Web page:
And so, I think that's the most important observation to make about the nature of Jesus's ministry. He tended to draw those who the Pharisees tended to see on the outside and needed to be rebuked, he tended to be soft towards those people. But he was very hard on the Pharisees who thought that they had their act together and saw themselves as far superior to most of the people they were walking next to, of which the parable on the tax collector is probably the example.

Sean McDowell: Darrell, I'm curious, you cite the example of Paul in Athens, which is written in the book of Acts, to Christians, but it's him engaging non-Christians. Romans is written to Christians in particular. Do we have examples of Jesus engaging with non-believers, that we can learn from? Because I know his main audience was to believers, at least in the sense of, to his Jewish audience. Do we have him engaging any non-Jews that we can pull principles of cultural engagement from?

Darrell Bock: That's a great question, Sean, and I mean, we have examples of ministry to outsiders, for sure. I mean, when he's engaged with the Gerasene demoniac, he's in a Gentile area, for sure. He's showing extending the same hand of grace and service to them that he did within Israel, and pointing to who he was by what it was that he was doing. And I sometimes think the miracles get in the way of our understanding the principles of Jesus' ministry, which I think is wonderfully summarized in Luke 4. Now, this isn't going to be with outsiders, but it makes the point. In Luke 4, you have Jesus preaching and teaching in the synagogue. He has a ministry of the word, but then it's immediately followed by a day of [inaudible 00:18:11], in which he's ministering, right and left, to all kinds of people. And what he has is a word-deed match. What he says in the synagogue, he does in the way he serves the people around him when he's outside the synagogue.

I think that is the core ministry principle that you see in Jesus's ministry. And his miracles are PowerPoints, they're points about who he is, they're audio visual introductions to what he's about. But sometimes the miracle can get in the way in this sense. We say, we can't do miracles like Jesus did, we can't serve like that, that's true. But we can serve, we can show, by the way we engage with people, that we care about them. And that really is the point of the word-deed model that I think you see. So, you don't see Jesus so much... We don't see him speaking that much directly to people who are completely outside the hope of Israel, in his ministry, because he ministered primarily to Israel. But we do see the principles of ministry by how he engages and tries to draw people who think they are in, but really are not. Who need to come in, if you will. And that ministry, we see all the way through the gospels.

Scott Rae: And, Darrell, you talk a lot, in the book, about the kinds of difficult conversations that the Hendricks Center has been involved, facilitating these challenging, tense, often potentially divisive conversations. How can we do these better? These are hard, because culturally, we use a lot of discussion stoppers, we yell at each other, we use a lot of ad hominem arguments. We've got to do better at this. What advice do you have in the book, for how we can do these better?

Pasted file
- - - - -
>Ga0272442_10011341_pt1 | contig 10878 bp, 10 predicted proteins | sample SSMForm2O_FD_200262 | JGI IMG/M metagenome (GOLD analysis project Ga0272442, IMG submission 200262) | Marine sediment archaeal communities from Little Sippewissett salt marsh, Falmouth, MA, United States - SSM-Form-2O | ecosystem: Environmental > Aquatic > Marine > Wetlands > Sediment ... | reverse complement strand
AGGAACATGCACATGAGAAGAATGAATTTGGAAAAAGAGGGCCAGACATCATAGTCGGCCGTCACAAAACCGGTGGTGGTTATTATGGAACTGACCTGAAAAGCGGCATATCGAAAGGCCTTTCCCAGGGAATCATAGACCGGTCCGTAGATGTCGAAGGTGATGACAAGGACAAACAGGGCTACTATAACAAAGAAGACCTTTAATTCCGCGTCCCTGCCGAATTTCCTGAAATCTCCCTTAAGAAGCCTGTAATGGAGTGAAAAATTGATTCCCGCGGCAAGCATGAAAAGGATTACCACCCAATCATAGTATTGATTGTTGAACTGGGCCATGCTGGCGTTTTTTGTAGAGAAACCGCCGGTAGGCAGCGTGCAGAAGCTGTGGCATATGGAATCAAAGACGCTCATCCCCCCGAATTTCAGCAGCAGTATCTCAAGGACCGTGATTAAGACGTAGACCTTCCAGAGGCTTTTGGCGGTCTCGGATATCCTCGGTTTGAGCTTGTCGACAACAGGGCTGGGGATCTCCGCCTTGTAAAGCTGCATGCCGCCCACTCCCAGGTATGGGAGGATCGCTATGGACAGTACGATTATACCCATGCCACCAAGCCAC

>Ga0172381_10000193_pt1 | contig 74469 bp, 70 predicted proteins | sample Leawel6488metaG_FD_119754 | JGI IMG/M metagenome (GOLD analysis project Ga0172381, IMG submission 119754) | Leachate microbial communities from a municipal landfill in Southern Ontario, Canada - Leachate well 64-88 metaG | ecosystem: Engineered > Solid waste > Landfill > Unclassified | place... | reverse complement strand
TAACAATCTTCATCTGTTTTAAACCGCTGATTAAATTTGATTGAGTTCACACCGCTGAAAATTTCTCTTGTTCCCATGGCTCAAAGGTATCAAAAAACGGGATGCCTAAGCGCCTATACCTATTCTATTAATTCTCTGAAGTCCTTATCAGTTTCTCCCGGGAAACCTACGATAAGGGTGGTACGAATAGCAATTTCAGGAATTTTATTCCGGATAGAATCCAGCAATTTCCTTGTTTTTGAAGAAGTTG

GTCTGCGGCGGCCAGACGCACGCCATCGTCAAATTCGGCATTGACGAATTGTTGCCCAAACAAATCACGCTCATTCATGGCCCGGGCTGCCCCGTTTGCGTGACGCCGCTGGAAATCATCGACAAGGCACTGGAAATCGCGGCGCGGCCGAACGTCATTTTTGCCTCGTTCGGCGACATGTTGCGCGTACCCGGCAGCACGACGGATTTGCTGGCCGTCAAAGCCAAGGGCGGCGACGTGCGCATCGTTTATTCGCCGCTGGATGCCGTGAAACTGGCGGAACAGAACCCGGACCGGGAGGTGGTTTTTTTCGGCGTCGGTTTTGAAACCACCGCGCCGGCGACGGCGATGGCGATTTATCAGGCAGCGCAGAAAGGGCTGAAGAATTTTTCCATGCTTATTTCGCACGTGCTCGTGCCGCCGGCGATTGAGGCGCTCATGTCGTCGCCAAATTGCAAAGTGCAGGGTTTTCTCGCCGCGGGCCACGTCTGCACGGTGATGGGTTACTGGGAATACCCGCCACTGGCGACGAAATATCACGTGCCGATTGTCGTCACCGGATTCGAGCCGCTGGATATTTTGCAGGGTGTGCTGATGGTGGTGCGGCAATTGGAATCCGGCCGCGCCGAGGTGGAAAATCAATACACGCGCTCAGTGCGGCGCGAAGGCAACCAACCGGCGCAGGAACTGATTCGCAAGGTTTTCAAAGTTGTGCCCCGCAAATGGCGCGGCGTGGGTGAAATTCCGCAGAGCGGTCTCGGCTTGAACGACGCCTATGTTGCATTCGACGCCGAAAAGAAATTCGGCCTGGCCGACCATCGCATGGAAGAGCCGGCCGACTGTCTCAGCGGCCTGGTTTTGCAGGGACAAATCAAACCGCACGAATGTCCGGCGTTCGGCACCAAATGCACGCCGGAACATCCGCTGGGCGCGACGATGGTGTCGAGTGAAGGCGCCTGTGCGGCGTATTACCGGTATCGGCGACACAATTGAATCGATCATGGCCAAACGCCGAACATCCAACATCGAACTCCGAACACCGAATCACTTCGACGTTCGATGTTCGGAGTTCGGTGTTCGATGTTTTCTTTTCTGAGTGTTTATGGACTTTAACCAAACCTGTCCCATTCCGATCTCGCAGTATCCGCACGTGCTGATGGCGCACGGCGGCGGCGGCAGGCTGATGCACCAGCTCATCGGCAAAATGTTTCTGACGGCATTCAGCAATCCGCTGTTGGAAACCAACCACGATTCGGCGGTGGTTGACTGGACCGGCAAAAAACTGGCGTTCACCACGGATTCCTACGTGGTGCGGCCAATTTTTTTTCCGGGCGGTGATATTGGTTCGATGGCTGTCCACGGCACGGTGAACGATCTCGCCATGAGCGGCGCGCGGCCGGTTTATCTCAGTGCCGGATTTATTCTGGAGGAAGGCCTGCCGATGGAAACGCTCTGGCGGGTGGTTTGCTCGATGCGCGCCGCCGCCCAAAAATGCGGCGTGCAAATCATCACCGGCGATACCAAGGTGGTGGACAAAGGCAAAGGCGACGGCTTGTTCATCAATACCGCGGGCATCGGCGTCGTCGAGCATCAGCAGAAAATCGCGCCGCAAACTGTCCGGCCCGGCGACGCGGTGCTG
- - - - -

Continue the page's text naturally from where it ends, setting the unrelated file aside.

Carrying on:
Darrell Bock: One word that's simple to say, but hard to do, listen. We need to be better listeners. This is James 1:19 & 20, which I actually didn't address quite so directly in the book, I allude to it. But that's the passage that says that we're supposed to be quick to hear, slow to speak, and slow to anger, because the anger of man does not accomplish the righteousness of God. And so, we need to be better listeners. We need to move towards people, as opposed to what the other response is when you're in a difficult conversation can be, which is to push back or withdraw, become passive and just resign to not do anything. That doesn't work. And we need to do a better job of not demeaning the person we're in conversation with, simply because they disagree with us, but to actually try and see where they're coming from and why, and see if there are things in where they're coming from and why, that might connect to a bridge that might lead us into a conversation, either about authentic life or about the gospel.

Sean McDowell: Darrell, one of the ways that you suggest we engage culture actually begins within, in terms of how we teach the scriptures. And this fascinates me because sometimes I'm in... A lot of times, I'm in apologetic circles. And some of the ways lessons are taught are just fear-based, internally. And so, in the postmodernist, the Marxist, the LGBTQ taking over the world, and it's like this inside rhetoric creates an, us versus them, mentality.

Darrell Bock: The sky is falling. The sky is falling. Okay. The sky is falling theology is not biblical. It's just not biblical.

Sean McDowell: I agree 100%. I love to hear you say that with the enthusiasm, made my day, by the way. Tell me how we teach the Bible better, that won't encourage that kind of rhetoric and, us versus them, mentality.